Used Car Depreciation Slows, Trucks Maintain Their Value Best
By Hal M. Bundrick
NEW YORK (MainStreet) If you're thinking about buying a new car, here's some good news: your used vehicle is likely holding its value better this year and will help you score a sweeter deal, especially if you're looking to trade-in a truck.
Trade-in values for 2006 to 2013 model year vehicles were reduced by a cumulative average of 15.9% in 2013, a slight improvement from 16.1% in 2012, according to the just-released NADA Official Used Car Guide.
And light truck owners have seen depreciation of just 13.5% in the past year, due to a combination of lower supply and moderating gasoline prices. Overall, cars have seen values back down 17.6%.
Luxury car trade-ins have seen the most depreciation: dropping by an average of nearly 21%. Large SUV, as well as midsize and full-size pickup truck values slipped by an average of only 8.4%.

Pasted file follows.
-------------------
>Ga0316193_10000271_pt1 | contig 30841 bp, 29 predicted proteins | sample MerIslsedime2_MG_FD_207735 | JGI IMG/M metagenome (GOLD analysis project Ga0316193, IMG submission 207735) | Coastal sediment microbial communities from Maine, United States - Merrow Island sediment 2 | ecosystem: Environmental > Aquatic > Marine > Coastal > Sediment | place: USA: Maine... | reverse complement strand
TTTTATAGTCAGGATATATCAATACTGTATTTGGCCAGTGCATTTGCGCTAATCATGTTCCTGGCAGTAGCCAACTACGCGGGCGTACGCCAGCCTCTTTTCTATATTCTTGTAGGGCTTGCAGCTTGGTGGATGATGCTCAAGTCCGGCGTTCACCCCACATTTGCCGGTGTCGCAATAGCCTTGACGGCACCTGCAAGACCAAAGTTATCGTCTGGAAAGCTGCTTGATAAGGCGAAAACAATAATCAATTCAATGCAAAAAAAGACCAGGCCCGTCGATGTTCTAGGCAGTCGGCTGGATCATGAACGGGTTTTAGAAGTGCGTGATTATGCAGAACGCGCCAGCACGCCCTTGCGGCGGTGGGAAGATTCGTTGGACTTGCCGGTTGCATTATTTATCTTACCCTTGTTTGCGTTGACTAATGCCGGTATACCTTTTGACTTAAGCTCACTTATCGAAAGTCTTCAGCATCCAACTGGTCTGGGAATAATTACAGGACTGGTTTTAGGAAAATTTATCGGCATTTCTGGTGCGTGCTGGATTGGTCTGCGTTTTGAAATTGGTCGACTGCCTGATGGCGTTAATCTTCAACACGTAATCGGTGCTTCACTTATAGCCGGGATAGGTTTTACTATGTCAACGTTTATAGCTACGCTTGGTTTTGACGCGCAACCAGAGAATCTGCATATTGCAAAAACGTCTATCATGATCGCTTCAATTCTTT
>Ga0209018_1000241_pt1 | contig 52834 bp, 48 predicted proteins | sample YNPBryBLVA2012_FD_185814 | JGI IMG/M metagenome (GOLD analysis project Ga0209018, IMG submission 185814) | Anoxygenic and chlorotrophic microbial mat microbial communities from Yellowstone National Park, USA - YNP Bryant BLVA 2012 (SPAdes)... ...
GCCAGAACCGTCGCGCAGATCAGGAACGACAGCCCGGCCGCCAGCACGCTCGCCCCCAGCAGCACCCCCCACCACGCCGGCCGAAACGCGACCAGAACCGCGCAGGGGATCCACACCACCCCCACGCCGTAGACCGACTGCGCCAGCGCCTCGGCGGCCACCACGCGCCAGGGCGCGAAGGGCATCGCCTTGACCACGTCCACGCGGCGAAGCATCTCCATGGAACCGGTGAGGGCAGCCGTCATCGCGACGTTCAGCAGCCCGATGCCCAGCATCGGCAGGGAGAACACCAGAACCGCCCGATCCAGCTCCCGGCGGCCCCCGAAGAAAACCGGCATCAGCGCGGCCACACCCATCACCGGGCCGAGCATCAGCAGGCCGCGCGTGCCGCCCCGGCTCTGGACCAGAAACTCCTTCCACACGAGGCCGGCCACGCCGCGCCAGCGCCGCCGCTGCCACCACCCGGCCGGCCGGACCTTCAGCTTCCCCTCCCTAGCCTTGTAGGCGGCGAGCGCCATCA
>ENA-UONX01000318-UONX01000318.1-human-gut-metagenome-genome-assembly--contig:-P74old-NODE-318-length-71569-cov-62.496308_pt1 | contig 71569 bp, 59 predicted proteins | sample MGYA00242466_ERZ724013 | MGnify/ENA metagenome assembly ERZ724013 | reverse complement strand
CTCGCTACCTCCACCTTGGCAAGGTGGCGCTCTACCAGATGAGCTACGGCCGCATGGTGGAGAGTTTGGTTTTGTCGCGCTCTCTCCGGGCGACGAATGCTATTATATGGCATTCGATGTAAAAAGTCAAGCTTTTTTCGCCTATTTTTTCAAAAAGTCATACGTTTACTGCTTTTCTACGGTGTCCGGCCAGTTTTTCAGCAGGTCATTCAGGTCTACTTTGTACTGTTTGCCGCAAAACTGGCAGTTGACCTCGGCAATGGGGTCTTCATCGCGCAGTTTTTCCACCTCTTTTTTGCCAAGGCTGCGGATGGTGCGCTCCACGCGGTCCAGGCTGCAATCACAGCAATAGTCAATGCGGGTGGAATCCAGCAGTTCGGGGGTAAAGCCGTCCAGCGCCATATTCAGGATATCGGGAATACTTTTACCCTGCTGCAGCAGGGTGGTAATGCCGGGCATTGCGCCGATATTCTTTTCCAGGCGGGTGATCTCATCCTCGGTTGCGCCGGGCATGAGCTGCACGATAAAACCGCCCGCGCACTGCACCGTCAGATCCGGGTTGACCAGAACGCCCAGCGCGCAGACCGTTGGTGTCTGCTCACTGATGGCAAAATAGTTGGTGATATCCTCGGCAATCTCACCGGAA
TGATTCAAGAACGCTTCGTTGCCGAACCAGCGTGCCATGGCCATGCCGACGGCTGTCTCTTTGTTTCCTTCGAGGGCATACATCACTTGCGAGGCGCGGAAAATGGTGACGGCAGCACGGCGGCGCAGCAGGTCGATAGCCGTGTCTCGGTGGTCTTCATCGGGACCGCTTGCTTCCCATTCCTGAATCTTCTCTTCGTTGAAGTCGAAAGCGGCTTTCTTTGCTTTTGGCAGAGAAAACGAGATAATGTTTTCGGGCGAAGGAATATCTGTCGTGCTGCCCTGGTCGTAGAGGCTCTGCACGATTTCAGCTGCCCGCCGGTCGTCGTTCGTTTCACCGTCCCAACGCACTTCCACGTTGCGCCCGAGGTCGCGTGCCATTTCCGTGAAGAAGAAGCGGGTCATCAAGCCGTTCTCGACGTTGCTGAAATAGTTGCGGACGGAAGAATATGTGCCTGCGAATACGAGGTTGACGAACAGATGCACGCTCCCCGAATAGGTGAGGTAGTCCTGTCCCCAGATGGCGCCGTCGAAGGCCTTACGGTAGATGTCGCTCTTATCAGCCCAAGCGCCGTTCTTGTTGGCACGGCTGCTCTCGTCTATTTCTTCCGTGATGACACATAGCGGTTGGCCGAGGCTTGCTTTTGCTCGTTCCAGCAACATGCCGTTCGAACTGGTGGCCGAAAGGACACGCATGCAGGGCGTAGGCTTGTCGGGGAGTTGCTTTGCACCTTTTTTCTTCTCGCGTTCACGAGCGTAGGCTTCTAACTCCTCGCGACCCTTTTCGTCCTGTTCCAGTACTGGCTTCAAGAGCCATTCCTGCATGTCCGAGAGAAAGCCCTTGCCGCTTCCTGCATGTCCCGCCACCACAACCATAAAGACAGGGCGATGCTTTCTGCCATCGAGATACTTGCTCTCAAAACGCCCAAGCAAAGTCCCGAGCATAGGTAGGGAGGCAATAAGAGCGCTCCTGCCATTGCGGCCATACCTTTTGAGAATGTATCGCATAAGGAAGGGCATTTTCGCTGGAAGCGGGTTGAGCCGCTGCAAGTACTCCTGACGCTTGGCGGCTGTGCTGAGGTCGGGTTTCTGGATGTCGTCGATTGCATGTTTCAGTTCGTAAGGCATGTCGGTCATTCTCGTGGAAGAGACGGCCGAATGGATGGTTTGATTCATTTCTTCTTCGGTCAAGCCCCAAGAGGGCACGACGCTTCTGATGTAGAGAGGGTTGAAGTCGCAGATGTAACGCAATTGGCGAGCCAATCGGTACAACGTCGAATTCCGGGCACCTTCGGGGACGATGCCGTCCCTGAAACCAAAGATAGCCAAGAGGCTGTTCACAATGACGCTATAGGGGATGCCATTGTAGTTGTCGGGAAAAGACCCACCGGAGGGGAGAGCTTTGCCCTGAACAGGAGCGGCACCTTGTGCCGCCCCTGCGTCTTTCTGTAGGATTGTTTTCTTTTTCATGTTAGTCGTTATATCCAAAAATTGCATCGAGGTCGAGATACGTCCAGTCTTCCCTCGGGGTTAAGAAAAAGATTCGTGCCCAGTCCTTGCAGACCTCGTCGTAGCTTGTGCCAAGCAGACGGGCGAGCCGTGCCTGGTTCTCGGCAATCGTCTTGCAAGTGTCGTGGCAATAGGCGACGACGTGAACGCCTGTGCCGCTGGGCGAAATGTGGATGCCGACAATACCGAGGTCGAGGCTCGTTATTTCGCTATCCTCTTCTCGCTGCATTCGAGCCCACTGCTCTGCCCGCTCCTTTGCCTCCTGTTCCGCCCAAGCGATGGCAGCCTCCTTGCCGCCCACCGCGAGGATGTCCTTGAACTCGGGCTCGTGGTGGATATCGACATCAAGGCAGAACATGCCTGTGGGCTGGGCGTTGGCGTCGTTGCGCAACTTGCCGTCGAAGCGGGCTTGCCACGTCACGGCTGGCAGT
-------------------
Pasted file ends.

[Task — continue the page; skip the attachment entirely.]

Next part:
<"p>Demand for both new and used full-size pickup trucks was extremely high last year," says Jonathan Banks, executive automotive analyst of the NADA Used Car Guide. "The segment is unique because it supports both consumer and commercial needs, and the fact that used full-size pickups lost about 8% of their value last year is clear evidence that America's love affair with the segment remains strong."
Prices for used cars and light trucks have risen for five straight years, as December closed out 2013 with prices 0.4% higher than in 2012.
"A stronger economy, pent-up demand and favorable credit conditions underpinned used vehicle price strength in 2013," adds Banks. "These positive factors helped to balance downward price pressure caused by an increase in the supply of late-model used vehicles, which began to grow again in 2013 following a five year slide from a falloff in new vehicle sales and trade-ins during the recession."
NADA projects used vehicle prices for 2014 to begin the year flat or slightly down, before rising by 2.5% to 3% through March. Prices are currently 18% higher than they were prior to the start of the recession in 2007.
"Expanding late-model supply should translate into more severe depreciation over the remainder of the year," the NADA report says. "As a result, used vehicle prices are expected to fall on an annual basis for the first time since 2008; however, economic growth, lower unemployment and a highly competitive credit environment are expected to minimize the negative influence of higher supply."
Written by Hal M. Bundrick for MainStreet